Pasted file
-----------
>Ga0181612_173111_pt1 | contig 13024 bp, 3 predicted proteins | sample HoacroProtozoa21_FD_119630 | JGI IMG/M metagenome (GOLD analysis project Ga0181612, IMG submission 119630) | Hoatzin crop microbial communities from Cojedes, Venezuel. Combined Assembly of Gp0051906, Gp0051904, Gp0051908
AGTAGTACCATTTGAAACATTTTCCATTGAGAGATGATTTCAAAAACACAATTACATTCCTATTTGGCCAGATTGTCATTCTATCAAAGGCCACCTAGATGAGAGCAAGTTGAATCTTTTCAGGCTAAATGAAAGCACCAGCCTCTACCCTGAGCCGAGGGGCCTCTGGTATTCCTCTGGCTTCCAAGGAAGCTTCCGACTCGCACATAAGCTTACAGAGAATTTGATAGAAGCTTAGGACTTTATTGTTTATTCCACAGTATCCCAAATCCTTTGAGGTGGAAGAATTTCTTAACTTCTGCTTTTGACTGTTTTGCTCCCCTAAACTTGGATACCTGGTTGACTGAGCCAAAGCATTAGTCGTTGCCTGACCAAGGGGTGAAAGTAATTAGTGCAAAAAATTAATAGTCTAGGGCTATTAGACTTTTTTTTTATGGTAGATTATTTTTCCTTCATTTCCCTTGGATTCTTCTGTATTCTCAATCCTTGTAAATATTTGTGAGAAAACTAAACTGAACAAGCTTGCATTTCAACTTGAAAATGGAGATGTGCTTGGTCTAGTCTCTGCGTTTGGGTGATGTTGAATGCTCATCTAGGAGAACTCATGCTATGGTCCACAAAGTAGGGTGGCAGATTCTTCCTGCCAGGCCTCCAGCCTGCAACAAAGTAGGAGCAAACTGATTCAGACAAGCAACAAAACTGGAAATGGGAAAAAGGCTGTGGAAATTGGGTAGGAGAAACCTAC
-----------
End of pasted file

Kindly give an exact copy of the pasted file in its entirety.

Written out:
>Ga0181612_173111_pt1 | contig 13024 bp, 3 predicted proteins | sample HoacroProtozoa21_FD_119630 | JGI IMG/M metagenome (GOLD analysis project Ga0181612, IMG submission 119630) | Hoatzin crop microbial communities from Cojedes, Venezuel. Combined Assembly of Gp0051906, Gp0051904, Gp0051908
AGTAGTACCATTTGAAACATTTTCCATTGAGAGATGATTTCAAAAACACAATTACATTCCTATTTGGCCAGATTGTCATTCTATCAAAGGCCACCTAGATGAGAGCAAGTTGAATCTTTTCAGGCTAAATGAAAGCACCAGCCTCTACCCTGAGCCGAGGGGCCTCTGGTATTCCTCTGGCTTCCAAGGAAGCTTCCGACTCGCACATAAGCTTACAGAGAATTTGATAGAAGCTTAGGACTTTATTGTTTATTCCACAGTATCCCAAATCCTTTGAGGTGGAAGAATTTCTTAACTTCTGCTTTTGACTGTTTTGCTCCCCTAAACTTGGATACCTGGTTGACTGAGCCAAAGCATTAGTCGTTGCCTGACCAAGGGGTGAAAGTAATTAGTGCAAAAAATTAATAGTCTAGGGCTATTAGACTTTTTTTTTATGGTAGATTATTTTTCCTTCATTTCCCTTGGATTCTTCTGTATTCTCAATCCTTGTAAATATTTGTGAGAAAACTAAACTGAACAAGCTTGCATTTCAACTTGAAAATGGAGATGTGCTTGGTCTAGTCTCTGCGTTTGGGTGATGTTGAATGCTCATCTAGGAGAACTCATGCTATGGTCCACAAAGTAGGGTGGCAGATTCTTCCTGCCAGGCCTCCAGCCTGCAACAAAGTAGGAGCAAACTGATTCAGACAAGCAACAAAACTGGAAATGGGAAAAAGGCTGTGGAAATTGGGTAGGAGAAACCTAC